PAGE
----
Where Mexico City's Metro Bus system is a relatively new phenomenon, Bogota, Columbia's TransMilenio system has been in planning for 15 years, with phases one and two now complete, resulting in a 50 mile-long system of dedicated, two-lane trunk lines served solely by 1,000 articulated buses. The average speed is 17 mph, about double what it was when the buses had to share the road with cars and trucks. This speed and convenience translates into 1.3 million passenger boardings a day. The system is a complex mix of both express and local services that is both efficient and cheap.

The total cost of both phase one and two amounts to roughly $750 million, fraction of what the San Francisco Bay Area Rapid Transit (BART) light rail system cost, which was an estimated $15 billion.

In Bogota the result is non-motorized travel has increased, including walking and biking, while automobile usage has decreased. Also as a consequence, pedestrian space has increased with wider sidewalks and narrower streets, or streets that have been entirely blocked to automobile. There is a 17 mile-long dedicated pedestrian "highway" that terminates out in undeveloped areas.

With the money the city saved not building an underground subway system, it has had the resources to refurbish its parks, as well as building a 300km-long, segregated regional bikeway. That has caused the number of bicycle-based trips to increase from 1% to closer to 5% because cyclist no longer have to compete with motorists.

The city has also implemented private car use disincentives including a rotating ban on travel based on license plate numbers.

"On any given day of the week, 40% of the license plates are banned," Golub noted.

Every Sunday morning 100 km of city streets are banned to motorcar use and reserved exclusively to pedestrians. In addition, about the same time TransMilenio became operational, the government deregulated energy prices, resulting in the price of gasoline and diesel fuel doubling or even tripling, Golub estimated.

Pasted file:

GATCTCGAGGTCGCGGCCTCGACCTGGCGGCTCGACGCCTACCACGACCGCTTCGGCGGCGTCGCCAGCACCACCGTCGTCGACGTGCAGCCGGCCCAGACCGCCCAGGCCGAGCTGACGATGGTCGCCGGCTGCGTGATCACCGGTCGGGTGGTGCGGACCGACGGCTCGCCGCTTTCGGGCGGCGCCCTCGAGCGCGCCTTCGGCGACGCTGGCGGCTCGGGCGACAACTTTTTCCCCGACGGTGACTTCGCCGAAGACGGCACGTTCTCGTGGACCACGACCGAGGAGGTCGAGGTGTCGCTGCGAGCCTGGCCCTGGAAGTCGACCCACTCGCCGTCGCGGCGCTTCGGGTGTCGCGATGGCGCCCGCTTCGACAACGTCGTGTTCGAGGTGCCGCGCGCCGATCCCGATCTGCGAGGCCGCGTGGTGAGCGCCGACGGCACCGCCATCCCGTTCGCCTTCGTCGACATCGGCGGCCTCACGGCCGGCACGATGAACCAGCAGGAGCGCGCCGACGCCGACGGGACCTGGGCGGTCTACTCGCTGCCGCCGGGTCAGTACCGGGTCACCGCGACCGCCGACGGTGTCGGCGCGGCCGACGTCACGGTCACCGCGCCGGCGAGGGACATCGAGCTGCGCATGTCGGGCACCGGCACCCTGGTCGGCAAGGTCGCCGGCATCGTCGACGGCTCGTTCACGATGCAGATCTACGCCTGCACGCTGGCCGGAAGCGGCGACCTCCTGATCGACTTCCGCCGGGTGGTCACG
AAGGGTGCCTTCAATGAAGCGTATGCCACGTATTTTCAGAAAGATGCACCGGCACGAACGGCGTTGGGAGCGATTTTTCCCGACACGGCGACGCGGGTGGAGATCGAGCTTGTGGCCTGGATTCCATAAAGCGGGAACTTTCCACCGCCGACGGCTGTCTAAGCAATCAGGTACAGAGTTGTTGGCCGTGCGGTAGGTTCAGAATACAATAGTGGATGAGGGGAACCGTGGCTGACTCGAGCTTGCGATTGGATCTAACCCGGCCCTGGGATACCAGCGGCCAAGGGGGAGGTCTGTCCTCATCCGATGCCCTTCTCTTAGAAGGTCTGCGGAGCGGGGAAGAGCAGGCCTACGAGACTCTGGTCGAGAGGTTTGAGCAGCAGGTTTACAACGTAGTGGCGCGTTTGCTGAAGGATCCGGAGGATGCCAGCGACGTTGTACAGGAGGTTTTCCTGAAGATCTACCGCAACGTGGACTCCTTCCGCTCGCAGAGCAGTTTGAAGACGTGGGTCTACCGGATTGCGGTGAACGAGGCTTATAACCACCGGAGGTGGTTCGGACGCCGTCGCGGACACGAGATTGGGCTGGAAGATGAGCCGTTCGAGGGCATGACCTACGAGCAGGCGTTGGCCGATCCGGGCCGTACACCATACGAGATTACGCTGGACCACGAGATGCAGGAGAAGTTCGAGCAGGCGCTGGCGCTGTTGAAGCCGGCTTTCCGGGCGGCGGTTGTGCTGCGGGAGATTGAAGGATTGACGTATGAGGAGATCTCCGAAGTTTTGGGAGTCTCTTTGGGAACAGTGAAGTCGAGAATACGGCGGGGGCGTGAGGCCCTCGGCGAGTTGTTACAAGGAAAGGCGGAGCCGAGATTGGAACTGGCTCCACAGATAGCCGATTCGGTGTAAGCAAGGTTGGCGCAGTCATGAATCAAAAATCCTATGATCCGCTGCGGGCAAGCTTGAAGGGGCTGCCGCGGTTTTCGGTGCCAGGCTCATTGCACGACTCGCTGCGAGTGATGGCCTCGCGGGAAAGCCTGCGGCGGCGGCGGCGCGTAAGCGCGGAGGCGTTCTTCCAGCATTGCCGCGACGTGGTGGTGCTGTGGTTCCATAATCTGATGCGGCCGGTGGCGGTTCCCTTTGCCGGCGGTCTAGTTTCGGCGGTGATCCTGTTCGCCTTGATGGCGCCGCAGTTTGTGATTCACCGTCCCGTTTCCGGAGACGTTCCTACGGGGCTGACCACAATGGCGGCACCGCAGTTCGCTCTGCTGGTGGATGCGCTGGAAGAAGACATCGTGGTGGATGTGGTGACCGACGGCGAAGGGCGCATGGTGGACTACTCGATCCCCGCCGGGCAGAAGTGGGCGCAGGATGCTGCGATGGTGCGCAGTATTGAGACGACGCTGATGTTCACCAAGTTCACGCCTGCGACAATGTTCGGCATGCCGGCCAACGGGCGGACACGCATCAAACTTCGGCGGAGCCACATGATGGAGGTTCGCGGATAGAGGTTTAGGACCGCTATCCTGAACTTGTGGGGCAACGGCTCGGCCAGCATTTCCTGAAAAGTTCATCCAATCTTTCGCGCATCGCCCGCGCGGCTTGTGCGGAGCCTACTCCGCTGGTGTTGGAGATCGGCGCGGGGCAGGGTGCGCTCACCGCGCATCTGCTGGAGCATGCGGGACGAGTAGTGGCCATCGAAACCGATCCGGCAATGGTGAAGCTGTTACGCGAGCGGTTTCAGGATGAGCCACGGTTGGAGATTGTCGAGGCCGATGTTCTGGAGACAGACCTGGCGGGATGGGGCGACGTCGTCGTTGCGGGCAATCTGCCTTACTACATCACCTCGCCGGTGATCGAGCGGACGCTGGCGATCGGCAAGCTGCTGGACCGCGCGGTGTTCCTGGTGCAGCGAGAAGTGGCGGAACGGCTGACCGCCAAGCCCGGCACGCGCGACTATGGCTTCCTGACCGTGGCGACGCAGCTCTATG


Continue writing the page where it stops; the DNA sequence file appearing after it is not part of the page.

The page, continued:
From his dicussion of TranMilenio, Golub transitions to a discussion of the politics of urban design from what he calls the "pre-Keynesan" cities of the late 1800's where streets were, in effect, "linear parks" with mixed use from pedestrians, horse-trolleys and eventually automobiles.

With the Great Depression, Keynesan's economics began to transform our cities in order to stimulate economic growth and put people back to work, resulting in the sprawl we now find is our legacy. Golub sees the need to return to "market fundamentals" or what is often referred to as the "neo-liberal" approach of "lean and mean" economics. The focus needs to be on efficiency and public/private partnerships akin to those that make possible TransMilenio in Bogota and the public/private enterprise behind Metro Bus in Mexico City.

Continued population growth and the sprawl that follows it militates against the implementation of these necessary economic efficiencies, he admits. However, the "lean and mean" approach also encourages a refocus on inner-urban densification and in-fill development, though it also raises issues like neighborhood gentrification and the increased inflow of more cars, not fewer.

For a more thorough appreciation of the opportunities offered and challenges posed by both BRT and a return to pre-Keynesan economic development, we encourage you to listen to Mr. Golub's full presentation using either of the two MP3 players below or by downloading the file to your computer for transfer to you favorite MP3 device.

CLICK TO PLAY MP3 AUDIO

EV World extends its thanks to Urban Age for inviting us to cover the Meeting of the Minds conference and for being able to share this material with our readers/listeners/viewers.

Times Article Viewed: 6168
Published: 14-Dec-2007